The brain's powerhouses are damaged in Creutzfeldt-Jacob disease
A study performed by researchers from the University of Bergen, Norway, and the University of Vienna, Austria, shows damage of the mitochondria—the cell's microscopic powerhouses—in the brains of people with Creutzfeldt-Jacob disease.
"These mitochondrial defects were widespread in the brain and correlated with the severity of disease," says Professor Charalampos Tzoulis at the University of Bergen and Haukeland University Hospital, Bergen.
Damaged mitochondria are no longer able to provide the energy required for neuronal maintenance and function. "These findings strongly suggest that mitochondrial failure contributes to the pathogenesis of Creutzfeldt-Jacob disease," says Tzoulis.
Hoping for new treatment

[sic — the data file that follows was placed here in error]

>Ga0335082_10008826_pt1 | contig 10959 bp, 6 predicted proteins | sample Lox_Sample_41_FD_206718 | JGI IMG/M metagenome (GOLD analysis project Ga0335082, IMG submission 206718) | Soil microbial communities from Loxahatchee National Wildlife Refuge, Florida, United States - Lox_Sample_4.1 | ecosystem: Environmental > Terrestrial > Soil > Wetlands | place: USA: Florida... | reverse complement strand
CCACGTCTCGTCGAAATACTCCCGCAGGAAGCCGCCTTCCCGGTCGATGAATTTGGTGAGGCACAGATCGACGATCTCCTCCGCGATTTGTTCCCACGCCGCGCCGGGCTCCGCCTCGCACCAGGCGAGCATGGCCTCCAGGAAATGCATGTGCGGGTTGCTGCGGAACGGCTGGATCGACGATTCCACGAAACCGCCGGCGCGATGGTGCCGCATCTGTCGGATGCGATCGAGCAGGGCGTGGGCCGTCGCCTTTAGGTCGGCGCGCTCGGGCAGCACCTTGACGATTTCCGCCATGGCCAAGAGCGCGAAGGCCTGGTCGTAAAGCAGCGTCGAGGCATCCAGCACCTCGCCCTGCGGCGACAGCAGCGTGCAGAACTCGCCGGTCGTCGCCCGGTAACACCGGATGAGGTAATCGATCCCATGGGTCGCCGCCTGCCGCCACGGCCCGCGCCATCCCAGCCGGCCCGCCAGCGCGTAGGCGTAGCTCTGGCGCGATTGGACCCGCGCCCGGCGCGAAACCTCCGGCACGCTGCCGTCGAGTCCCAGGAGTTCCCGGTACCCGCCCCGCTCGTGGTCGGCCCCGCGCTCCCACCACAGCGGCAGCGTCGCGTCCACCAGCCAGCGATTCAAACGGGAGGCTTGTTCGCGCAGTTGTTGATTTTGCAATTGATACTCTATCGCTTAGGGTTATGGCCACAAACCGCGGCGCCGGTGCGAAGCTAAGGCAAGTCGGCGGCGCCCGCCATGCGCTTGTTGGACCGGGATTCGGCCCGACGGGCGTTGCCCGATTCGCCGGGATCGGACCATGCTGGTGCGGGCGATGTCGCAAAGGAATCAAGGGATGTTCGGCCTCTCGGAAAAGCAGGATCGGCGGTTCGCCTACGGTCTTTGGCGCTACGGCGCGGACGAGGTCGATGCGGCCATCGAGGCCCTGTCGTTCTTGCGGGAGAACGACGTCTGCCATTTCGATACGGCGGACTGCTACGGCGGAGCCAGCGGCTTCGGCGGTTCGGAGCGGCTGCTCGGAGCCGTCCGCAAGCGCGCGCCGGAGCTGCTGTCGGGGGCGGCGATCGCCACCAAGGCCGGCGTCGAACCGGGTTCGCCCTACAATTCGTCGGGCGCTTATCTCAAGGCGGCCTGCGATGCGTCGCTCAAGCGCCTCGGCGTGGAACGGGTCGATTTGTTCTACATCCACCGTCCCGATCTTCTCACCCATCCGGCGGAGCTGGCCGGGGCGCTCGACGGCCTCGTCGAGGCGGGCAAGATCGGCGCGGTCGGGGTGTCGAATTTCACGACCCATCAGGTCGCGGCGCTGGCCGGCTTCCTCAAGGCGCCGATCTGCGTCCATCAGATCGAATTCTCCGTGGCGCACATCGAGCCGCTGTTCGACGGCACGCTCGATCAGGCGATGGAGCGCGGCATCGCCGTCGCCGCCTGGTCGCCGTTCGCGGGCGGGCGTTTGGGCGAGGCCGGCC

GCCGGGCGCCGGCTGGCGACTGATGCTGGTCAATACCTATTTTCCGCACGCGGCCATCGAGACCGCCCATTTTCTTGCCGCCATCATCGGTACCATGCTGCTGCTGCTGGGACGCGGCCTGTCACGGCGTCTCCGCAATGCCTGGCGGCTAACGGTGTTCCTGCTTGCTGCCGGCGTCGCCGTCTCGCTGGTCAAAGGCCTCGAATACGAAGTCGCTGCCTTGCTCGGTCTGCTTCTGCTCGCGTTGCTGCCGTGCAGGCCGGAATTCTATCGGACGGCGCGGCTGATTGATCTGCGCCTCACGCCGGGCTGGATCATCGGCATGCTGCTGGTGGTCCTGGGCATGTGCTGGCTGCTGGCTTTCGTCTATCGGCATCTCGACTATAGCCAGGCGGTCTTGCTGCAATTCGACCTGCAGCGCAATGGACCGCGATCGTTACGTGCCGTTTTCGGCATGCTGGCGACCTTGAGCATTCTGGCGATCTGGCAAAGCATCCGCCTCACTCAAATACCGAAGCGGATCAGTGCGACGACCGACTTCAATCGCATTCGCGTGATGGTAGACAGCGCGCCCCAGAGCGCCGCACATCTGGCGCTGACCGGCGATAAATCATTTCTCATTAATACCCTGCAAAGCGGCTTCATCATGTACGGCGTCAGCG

Tzoulis highlight the need to better understand how mitochondrial failure contributes to Creutzfeldt-Jacob disease.
"We hope that this study may be exploited towards developing treatments for this incurable and deadly condition," says Charalampos Tzoulis.
Facts: Creutzfeldt-Jacob disease
- Creutzfeldt-Jacob disease is a rare and rapid progressive and severe disease that causes loss of brain tissue.
- Creutzfeldt-Jacob disease is a lethal brain disease that annually affects one to two people per million, and causes death within four to 24 months.
- The disease normally affects individuals above the age of 60, and causes a combination of invaliding symptoms, often dementia and movement disorders.
- In spite of years of research, there is currently no cure.